Last week, Environmental Science: Processes and Impacts released a study titled "The high persistence of PFAS is sufficient for their management as a chemical class." The title is one of the two big takeaways from the article. The other is that:
We argue that this high persistence is sufficient concern for their management as a chemical class, and for all "non-essential" uses of PFAS to be phased out.
I don't suggest that this one article is the end of what is a very significant ongoing debate about how PFAS should be regulated and how dangerous they are. However, notwithstanding my general reluctance to speculate, my more than 30 years of experience on Superfund cases tells me that more regulation is coming. It's going to be more and more stringent. I also think that the huge number of different PFAS compounds make "their management as a chemical class" almost inevitable.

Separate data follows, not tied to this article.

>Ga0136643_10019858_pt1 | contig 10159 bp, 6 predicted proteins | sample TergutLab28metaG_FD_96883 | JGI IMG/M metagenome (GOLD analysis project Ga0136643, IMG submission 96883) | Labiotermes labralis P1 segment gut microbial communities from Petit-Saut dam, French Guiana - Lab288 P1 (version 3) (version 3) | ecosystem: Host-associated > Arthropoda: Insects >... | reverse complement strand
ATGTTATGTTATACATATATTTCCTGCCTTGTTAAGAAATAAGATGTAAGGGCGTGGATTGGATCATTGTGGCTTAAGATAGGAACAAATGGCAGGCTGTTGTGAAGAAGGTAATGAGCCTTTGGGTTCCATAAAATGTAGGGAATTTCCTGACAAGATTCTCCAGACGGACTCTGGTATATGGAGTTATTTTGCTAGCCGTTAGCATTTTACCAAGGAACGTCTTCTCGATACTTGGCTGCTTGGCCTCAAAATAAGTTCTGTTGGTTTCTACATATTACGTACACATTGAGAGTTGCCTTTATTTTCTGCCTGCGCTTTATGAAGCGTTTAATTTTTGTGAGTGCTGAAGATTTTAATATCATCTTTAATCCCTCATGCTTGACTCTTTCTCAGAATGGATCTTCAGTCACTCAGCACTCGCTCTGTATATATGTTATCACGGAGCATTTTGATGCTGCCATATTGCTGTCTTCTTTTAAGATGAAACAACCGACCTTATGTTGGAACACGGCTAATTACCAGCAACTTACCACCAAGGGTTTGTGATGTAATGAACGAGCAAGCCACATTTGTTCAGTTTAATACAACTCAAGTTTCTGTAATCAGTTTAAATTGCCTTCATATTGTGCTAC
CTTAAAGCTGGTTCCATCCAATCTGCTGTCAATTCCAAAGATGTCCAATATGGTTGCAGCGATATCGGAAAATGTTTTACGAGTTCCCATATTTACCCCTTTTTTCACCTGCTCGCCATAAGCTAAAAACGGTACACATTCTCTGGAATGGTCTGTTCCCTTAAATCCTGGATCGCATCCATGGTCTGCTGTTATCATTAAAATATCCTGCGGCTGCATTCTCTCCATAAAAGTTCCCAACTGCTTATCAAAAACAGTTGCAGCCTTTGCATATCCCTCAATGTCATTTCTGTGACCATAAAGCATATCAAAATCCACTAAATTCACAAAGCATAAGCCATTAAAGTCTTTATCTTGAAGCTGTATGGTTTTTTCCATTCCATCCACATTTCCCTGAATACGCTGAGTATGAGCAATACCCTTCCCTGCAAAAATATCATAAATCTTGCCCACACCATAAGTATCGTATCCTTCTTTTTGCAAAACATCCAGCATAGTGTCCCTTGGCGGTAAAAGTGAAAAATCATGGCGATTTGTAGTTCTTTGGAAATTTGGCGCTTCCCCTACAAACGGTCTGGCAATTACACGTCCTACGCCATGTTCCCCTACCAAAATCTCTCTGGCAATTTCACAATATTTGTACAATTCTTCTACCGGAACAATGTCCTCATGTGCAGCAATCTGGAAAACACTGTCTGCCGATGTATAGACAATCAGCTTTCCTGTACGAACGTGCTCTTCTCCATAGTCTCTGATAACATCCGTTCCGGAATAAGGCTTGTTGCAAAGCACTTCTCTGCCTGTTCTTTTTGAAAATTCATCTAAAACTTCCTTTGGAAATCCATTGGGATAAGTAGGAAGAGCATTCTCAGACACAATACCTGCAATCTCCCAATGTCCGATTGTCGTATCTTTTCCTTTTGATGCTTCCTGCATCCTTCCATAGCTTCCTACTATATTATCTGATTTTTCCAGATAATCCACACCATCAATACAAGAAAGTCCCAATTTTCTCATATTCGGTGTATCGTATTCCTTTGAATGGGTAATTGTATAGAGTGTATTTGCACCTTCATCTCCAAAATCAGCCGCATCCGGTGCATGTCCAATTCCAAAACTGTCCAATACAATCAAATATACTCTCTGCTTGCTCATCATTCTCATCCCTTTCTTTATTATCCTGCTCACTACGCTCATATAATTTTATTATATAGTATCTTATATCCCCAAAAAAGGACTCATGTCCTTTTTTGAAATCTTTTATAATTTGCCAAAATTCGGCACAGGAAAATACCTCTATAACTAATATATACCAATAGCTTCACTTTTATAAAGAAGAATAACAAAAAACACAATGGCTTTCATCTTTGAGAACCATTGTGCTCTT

Time may prove me wrong, but I suggest that manufacturers and users of PFAS start putting together their cases that they are "essential" sooner rather than later.
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